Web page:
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Teachers to get raise

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    Posted: Oct 27 2015 at 10:25am
Middletown teachers to get pay raise

By Rick McCrabb
Staff Writer
Middletown City Schools District teachers and classified employees will receive a 1.5 percent raise and up to a $500 retention payment after the board approved the resolution at its meeting Monday night.

The 1.5 percent wage increase takes effect for the 2016-17 school year and full-time employees, those who work 30 or more hours a week, will receive a $500 retention payment, while part-time employees will receive $250. The payments will be made on June 30, 2016, but the payments must be repaid if the employee leaves the district before the 2016-17 school year, said Randy Bertram, the district treasurer. Teachers who retire after the 2015-16 school year won’t have to repay the retention, he said.

Superintendent Sam Ison, Bertram, Dom Williams, president of the Middletown Teachers Association, and Carol Boosinger, president of the Middletown Classified Employees Association, met with the Journal-News before the board meeting to discuss the announcement.

Ison said the raise and retention payment were possible because of the sacrifices made by the district and its improved financial outlook. He hopes the raise increase affords the district an opportunity to compete with neighboring districts for future employees.

“We do appreciate our staff and the sacrifices they have made over the years,” Ison said.

Last month, Bertram said the district’s financial forecast improved “significantly” since May because it reduced staff, replaced veteran teachers with less experienced staff, and was expected to received additional in state funding.

He said the district could receive $13.4 million in state funding over the next five years. He said Middletown is scheduled to receive 7.5 percent more in state funding in 2016 and 2017 — the highest allowed by the state — and forecast to receive 5 percent more annually in 2018 through 2020.

During the same time, the district is predicting lower expenses on employee payroll and benefits, he said. That’s because 140 teachers/staff left the district after last school year and 21 positions weren’t replaced, Bertram said. Those teachers and staff who were hired are costing the district lower salaries and benefits because of their work inexperience, he said.

Compared to the May forecast, the September forecast calls for salaries to drop nearly $1.3 million from $27.6 million to $26.3 million. Benefits also are expected to fall almost $1.1 million from $9.6 million to $8.5 million, he said.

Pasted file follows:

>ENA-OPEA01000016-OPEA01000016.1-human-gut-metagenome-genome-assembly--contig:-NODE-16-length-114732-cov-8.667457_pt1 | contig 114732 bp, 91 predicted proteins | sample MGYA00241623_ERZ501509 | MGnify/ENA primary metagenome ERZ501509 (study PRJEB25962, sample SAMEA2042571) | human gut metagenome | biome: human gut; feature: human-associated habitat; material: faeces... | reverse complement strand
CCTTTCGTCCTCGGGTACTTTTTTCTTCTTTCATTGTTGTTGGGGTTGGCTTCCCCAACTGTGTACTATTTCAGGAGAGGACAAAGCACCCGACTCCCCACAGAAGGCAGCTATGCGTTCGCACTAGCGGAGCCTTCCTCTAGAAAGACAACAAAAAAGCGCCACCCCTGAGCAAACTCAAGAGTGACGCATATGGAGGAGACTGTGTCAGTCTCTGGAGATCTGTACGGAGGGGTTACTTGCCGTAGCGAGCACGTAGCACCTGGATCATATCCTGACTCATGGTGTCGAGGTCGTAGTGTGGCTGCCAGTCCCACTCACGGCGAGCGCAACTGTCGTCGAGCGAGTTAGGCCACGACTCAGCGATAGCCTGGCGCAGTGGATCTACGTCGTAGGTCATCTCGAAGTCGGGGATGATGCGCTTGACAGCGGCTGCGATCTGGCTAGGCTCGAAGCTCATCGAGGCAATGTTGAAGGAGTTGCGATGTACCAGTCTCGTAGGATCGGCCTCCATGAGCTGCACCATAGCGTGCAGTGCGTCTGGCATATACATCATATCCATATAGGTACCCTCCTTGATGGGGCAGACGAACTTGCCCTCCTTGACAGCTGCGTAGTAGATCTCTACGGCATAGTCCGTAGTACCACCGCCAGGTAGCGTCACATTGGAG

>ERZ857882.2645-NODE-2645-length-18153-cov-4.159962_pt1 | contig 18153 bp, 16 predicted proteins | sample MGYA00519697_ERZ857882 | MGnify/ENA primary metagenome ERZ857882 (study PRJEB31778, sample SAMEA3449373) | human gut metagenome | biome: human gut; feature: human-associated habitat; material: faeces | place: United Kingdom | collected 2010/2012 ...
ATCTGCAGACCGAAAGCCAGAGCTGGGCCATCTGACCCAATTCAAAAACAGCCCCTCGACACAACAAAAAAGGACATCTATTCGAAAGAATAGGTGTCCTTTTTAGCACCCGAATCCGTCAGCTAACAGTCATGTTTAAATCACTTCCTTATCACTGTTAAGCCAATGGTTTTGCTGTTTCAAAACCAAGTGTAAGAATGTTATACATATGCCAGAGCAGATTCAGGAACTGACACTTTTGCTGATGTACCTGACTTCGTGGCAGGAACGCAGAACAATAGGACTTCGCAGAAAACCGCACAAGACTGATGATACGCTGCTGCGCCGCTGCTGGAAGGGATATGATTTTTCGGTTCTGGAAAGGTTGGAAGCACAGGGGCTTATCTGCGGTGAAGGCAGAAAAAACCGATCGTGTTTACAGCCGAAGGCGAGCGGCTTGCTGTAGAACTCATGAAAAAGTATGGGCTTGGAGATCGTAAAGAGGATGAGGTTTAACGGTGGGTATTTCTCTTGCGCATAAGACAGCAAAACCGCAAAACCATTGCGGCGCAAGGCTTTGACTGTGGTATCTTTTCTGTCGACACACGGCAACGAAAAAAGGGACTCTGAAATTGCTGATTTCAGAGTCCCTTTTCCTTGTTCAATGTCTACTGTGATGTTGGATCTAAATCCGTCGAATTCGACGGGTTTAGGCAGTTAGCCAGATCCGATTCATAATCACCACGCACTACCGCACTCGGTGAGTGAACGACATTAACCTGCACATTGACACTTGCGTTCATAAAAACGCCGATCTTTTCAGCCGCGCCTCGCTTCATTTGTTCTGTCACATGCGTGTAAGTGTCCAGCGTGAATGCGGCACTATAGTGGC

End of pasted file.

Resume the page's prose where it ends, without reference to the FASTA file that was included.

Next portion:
Over the next five years, from now to fiscal year 2020, Bertram is forecasting the district’s beginning balance will rise from $2.6 million this year to $18.1 million in 2020 and the ending balances from $6.3 million to $20.6 million.

There are about 400 members in the MTA and 70 in the MCEA. The district has about 6,500 students enrolled this year.

Williams said he was “very pleased” by the board’s approval of the wage increases and retention payment.

“This goes a long way toward putting trust behind the work we have done in the past,” he said of contract negotiations. “Trying to get them (MTA members) to believe that we had an accurate understanding of the district’s financial situation.”

Since the district and the MTA had a signed contract through June 30, 2017, there was no reason for the district to extend this offer to the union members, he said.

“This shows that our relationship is important enough to come back,” Williams said. “This is a gigantic step toward improving the relationship.”

Ison said the district and the unions negotiated in “good faith” during the 2014-15 school year when the financial status was “tight.” Since the 2011-12 school year, Ison said, the entire staff has taken a 1 percent pay reduction for two years, or 2 percent total, and step increases were frozen for five years. During that same time, he said, staff picked up an additional 10 percent of its health insurance, or 20 percent total.

Ison said Middletown was one of only two districts in Ohio that took a reduction in salary after Senate Bill 5 passed in 2010.

Last year, the staff received a 1 percent increase with no step, and 2 percent this year, with no step.

Bertram said that a teacher who earns $50,000 a year now will receive $750 more per year, plus the $500 retention payment. He said it was hard to put a price on the value of step increase because they vary from teacher to teacher, depending on their years of service.
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